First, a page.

“Perhaps, but it would have been irresponsible for me to abandon my duties so soon after taking them on. Moreover…the people won this nation with their grit and determination. It would have felt wrong for me, a former noble, to force my way into their national assembly. We had our day, and now it’s time for us to assume advisory roles so we can help the populace as they shape their new country themselves,” Archride responded.

The man strode over to the terrace railing and directed his gaze down to Glaux. The look in his eyes was sharp, almost reproachfully so. “Not everyone shares my sentiment, however. I knew he would show his face eventually, but I never imagined he would make his move in the very first election.”

With doubt in his voice, Akatsuki questioned, “Is the old man really all that?”

“He was the foreign chancellor under the previous emperor.”

That was enough to earn a reaction out of even Keine. “Goodness. He must really be quite something.”

In the Freyjagard Empire, the foreign chancellor held near-complete authority over all matters related to diplomacy. Although they were sometimes looked down upon for how little domestic power they possessed compared to other members of the Five Chancellors, the fact remained that it was one of the highest-ranking bureaucratic titles in the Freyjagard Empire.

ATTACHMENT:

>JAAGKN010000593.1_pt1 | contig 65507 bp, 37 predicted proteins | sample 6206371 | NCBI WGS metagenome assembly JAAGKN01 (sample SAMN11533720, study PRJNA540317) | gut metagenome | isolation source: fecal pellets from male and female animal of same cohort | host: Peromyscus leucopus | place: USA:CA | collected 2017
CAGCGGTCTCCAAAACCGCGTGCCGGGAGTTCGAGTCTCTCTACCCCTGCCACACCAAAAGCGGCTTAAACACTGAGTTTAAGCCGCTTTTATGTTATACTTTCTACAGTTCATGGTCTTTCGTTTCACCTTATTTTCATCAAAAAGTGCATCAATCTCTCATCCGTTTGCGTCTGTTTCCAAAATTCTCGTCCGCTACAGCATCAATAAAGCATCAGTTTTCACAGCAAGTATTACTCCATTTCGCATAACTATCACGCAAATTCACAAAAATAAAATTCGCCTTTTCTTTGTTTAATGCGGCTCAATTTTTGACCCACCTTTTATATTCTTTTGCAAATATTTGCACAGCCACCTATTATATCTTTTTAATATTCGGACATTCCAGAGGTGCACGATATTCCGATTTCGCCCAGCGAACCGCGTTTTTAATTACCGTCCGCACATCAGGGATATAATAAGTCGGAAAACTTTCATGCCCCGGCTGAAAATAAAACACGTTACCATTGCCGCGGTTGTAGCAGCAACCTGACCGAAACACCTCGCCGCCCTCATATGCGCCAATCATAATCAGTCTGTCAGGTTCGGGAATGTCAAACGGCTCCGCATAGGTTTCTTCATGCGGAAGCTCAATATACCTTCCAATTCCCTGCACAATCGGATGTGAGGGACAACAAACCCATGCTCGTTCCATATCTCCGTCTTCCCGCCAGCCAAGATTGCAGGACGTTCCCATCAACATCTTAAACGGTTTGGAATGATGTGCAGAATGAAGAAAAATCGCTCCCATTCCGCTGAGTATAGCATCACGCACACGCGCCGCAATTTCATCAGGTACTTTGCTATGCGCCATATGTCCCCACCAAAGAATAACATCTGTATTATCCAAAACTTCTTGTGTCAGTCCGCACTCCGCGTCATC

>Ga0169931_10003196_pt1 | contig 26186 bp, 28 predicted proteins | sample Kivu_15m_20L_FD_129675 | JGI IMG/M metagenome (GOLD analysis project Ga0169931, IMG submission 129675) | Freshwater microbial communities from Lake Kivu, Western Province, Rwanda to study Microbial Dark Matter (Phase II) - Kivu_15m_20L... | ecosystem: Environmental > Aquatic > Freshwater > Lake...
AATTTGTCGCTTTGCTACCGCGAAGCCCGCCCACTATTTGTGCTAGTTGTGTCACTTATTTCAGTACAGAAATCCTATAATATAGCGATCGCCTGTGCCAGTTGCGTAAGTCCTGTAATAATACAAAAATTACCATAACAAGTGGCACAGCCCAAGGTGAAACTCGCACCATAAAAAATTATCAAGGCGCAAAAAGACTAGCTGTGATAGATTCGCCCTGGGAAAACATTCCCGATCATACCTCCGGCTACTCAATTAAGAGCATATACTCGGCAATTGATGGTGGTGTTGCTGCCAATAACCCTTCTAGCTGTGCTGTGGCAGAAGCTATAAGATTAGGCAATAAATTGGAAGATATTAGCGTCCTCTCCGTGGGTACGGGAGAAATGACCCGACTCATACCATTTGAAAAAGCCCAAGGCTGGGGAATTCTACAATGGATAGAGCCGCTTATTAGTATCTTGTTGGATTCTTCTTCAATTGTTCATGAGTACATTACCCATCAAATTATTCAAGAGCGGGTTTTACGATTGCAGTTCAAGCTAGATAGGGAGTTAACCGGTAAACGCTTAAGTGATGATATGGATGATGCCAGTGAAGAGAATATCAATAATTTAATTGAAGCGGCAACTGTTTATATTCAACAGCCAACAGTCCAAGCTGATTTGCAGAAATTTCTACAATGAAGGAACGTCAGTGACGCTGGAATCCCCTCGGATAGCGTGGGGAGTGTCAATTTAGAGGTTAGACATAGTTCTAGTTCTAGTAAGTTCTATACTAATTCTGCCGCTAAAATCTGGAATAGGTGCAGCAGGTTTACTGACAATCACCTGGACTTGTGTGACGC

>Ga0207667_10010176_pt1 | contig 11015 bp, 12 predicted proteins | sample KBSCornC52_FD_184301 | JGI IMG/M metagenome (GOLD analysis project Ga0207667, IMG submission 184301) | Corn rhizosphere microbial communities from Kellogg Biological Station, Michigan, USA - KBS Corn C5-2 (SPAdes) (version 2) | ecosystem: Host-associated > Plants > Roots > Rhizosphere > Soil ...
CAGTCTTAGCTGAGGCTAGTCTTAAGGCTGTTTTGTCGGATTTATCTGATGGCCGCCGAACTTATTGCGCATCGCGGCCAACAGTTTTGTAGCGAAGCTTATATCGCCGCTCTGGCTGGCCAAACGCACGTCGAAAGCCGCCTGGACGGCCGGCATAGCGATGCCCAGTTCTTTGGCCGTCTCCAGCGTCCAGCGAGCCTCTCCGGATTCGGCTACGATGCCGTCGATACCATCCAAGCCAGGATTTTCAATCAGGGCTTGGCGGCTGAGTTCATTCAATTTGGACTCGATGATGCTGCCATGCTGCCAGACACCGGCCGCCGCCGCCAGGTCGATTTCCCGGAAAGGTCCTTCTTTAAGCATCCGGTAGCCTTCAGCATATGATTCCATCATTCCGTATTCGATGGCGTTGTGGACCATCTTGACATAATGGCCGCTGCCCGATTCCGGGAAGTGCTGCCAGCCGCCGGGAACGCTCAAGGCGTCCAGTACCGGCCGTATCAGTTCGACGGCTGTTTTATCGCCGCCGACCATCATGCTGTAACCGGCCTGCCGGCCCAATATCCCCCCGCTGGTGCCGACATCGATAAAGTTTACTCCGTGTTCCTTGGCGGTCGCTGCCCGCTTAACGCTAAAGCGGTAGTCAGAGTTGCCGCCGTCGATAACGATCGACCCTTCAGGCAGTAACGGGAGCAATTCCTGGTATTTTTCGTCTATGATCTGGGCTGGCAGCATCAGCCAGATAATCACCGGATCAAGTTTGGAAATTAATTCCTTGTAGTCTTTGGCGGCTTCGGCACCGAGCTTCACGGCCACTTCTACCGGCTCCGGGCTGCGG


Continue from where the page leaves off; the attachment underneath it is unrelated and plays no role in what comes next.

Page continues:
“He was forced to flee the capital after losing a power struggle against Archduke Weltenbruger, but his mind is as sharp as ever. During my time as a domain lord, his council saved me more times than I can count.”

“So, if he’s siding with the Principles Party, then…does that mean the Reform Party’s going to lose?”

Archride gave Akatsuki’s inquiry a nod. “Miss Juno is a clever one, but she is yet young.” Juno had come into the debate under the assumption that it would be the election’s deciding moment, but as Archride went on to point out, she had it all wrong. “When you gather this big of a crowd together, the side that currently has more supporters is going to have an overwhelming advantage. With the sort of fervor and enthusiasm they’ll bring, trying to change the tides and get them back onto your side is all but impossible.